The Nov. 3 election will undoubtedly be characterized in history by its contentious and polarizing nature, which has already catalyzed plenty of political turmoil among both politicians and the American public. While this turmoil is far from over, the results are finally in. Joe Biden has won the 2020 presidential election over Donald Trump, according to CNN, The Associated Press, and The New York Times.
The race was close as results were finalized on Saturday, Nov. 7, at 11:35 a.m. ET, when Pennsylvania announced that Biden had won the state. Because of rapidly changing ideologies and demographics, Pennsylvania was just one of many key battleground states that both candidates fought hard to win throughout their presidential campaigns. Biden was also leading a close race in Georgia, Nevada, and Arizona.
Biden is making history as the oldest man to be elected president, as well as his record-smashing number of votes in the country. His running mate, Sen. Kamala Harris (D-California) is also set to make history as the first woman, and the first woman of Black and South Asian descent, to win a presidential ticket. The projected win comes after Biden and Trump maintained 253 and 214 electoral votes, respectively, and waited on the key battleground states to call a winner.
Per The New York Times, more than 100 million Americans voted before Election Day, and the 2020 election turnout was the largest in a century.
These results are being hotly contested by President Donald Trump, as they arrive in the midst of much uncertainty around how the U.S. Postal Service (USPS) has handled America's historic influx of mail-in ballots due to the ongoing coronavirus pandemic. Early on Tuesday, Nov. 3, Federal Judge Emmet G. Sullivan in Washington, D.C. ordered USPS inspectors to conduct a sweep for over 300,000 undelivered mail-in ballots in several postal facilities in 15 states across the country — including locations in several key battleground cities and states such as Pennsylvania, Philadelphia, Detroit, Atlanta, Houston, and Florida. Although Sullivan's order required the USPS to report back with results by 3 p.m. ET, this request went ignored.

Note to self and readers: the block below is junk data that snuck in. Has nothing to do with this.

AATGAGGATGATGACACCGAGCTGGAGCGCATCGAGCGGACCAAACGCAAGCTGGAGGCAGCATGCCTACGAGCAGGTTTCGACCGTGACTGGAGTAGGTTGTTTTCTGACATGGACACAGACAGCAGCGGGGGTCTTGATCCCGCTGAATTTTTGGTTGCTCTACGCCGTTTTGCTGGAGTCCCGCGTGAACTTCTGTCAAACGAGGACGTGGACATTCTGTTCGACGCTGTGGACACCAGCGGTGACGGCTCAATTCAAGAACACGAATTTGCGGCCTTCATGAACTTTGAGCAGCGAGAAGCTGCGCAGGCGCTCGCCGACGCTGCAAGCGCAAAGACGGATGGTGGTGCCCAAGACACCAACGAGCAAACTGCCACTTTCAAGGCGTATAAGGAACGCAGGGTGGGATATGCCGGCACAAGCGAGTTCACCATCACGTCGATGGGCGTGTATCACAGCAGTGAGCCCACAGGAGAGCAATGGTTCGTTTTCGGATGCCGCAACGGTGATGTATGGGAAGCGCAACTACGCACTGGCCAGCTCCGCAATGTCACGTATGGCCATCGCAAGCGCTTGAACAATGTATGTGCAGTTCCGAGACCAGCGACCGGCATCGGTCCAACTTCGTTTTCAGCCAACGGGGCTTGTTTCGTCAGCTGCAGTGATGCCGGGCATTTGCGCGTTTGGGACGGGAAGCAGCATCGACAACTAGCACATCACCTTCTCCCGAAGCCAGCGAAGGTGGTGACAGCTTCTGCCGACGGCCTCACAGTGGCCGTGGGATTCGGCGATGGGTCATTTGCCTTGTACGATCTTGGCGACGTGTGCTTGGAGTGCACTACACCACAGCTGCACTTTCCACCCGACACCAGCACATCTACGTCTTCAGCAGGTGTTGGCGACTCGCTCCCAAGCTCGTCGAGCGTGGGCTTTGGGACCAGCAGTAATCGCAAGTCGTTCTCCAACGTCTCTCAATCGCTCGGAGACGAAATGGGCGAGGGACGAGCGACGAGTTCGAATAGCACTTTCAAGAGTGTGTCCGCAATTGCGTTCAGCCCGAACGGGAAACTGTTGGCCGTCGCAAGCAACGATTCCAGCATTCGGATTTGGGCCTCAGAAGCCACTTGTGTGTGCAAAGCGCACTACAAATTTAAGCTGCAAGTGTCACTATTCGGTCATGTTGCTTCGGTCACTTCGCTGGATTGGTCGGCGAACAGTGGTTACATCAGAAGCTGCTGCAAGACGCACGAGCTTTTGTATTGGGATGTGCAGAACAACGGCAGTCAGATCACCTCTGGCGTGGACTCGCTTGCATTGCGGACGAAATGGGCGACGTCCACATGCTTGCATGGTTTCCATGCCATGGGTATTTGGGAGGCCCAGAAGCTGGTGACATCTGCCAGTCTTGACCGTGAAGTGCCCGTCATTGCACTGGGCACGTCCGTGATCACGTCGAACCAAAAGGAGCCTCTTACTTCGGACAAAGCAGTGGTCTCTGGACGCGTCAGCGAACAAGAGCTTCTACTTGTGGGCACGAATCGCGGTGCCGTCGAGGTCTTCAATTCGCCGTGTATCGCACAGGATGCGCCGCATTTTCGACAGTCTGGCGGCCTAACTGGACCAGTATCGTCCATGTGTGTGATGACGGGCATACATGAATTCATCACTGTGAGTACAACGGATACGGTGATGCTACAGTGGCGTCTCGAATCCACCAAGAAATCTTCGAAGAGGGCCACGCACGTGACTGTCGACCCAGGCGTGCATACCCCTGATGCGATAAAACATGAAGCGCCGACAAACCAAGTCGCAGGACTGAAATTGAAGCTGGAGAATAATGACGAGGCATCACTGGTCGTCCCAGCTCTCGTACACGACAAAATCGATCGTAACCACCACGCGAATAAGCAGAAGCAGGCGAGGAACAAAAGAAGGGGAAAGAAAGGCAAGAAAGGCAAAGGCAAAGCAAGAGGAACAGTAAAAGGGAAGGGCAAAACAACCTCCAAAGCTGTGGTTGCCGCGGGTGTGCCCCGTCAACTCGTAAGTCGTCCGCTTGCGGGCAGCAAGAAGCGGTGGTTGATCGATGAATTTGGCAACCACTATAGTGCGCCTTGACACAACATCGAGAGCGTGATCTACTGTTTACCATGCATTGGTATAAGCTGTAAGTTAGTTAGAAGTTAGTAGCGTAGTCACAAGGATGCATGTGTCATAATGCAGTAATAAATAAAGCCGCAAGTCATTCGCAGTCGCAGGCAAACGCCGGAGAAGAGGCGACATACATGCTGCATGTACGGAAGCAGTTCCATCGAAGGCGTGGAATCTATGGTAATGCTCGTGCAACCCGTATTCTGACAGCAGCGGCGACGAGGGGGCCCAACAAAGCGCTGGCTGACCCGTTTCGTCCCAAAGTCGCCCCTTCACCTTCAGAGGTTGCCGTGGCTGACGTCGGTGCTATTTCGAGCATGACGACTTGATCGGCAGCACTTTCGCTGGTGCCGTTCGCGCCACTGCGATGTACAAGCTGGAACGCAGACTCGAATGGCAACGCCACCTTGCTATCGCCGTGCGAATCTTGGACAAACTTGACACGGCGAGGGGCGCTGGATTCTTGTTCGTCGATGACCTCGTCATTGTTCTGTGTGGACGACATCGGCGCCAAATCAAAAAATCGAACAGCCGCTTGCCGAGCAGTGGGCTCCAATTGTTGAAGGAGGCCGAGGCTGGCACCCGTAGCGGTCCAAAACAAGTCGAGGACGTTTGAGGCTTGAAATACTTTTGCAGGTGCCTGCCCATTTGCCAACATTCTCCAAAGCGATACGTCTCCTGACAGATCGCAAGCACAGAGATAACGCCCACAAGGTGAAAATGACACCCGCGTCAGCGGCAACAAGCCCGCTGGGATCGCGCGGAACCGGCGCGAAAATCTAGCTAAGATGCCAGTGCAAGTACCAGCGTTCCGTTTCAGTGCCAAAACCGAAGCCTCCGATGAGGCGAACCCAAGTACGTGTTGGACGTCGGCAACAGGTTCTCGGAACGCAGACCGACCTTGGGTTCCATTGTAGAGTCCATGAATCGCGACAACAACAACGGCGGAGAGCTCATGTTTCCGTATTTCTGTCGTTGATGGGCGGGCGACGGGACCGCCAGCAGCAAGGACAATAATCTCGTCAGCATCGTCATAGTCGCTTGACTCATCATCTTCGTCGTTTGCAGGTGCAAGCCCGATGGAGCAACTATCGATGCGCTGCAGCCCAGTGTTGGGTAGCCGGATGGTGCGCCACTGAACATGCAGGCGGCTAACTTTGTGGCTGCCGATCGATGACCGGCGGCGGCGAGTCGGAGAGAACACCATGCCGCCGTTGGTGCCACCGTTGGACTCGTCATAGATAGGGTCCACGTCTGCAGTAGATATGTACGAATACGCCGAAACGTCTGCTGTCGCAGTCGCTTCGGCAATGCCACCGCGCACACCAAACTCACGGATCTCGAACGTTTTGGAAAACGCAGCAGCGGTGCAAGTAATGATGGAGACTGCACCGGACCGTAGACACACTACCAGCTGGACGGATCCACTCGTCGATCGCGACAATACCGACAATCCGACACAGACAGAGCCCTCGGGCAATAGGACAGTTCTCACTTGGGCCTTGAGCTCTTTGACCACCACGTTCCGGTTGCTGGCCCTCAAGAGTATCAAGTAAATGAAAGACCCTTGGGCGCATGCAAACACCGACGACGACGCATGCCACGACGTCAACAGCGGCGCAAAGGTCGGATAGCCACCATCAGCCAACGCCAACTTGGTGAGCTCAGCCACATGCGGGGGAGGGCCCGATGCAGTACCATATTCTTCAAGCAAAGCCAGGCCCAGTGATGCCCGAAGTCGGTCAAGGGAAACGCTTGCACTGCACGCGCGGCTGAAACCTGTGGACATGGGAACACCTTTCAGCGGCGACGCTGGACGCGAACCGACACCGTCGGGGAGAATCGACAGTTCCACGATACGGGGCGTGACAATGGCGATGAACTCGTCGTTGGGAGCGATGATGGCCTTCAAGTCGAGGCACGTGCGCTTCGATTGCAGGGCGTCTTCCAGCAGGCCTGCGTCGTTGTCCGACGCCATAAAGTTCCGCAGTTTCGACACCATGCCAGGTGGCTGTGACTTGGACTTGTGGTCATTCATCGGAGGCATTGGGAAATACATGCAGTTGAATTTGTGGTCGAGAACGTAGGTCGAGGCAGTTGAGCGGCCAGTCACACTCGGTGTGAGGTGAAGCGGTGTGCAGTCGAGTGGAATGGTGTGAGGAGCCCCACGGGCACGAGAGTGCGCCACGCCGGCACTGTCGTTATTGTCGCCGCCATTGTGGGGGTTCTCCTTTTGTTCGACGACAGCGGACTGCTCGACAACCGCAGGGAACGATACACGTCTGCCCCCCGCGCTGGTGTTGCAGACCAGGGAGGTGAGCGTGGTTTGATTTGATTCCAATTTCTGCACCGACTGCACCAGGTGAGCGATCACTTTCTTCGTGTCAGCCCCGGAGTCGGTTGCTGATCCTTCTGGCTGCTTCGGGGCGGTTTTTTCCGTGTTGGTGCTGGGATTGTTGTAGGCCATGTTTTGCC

Meanwhile, Biden has issued an official campaign statement following the announcement of his projected win. "I am honored and humbled by the trust the American people have placed in me and in Vice President-elect Harris," read the statement. "In the face of unprecedented obstacles, a record number of Americans voted. Proving once again, that democracy beats deep in the heart of America. With the campaign over, it’s time to put the anger and the harsh rhetoric behind us and come together as a nation."
He continued, "It’s time for America to unite. And to heal. We are the United States of America. And there’s nothing we can’t do, if we do it together."
Biden also took to Twitter to address the win. "America, I’m honored that you have chosen me to lead our great country. The work ahead of us will be hard, but I promise you this: I will be a President for all Americans — whether you voted for me or not. I will keep the faith that you have placed in me," he wrote on Nov. 7.
The projected win comes after four days of uncertainty in a close race, but now it's clear America will swear Biden in this coming January.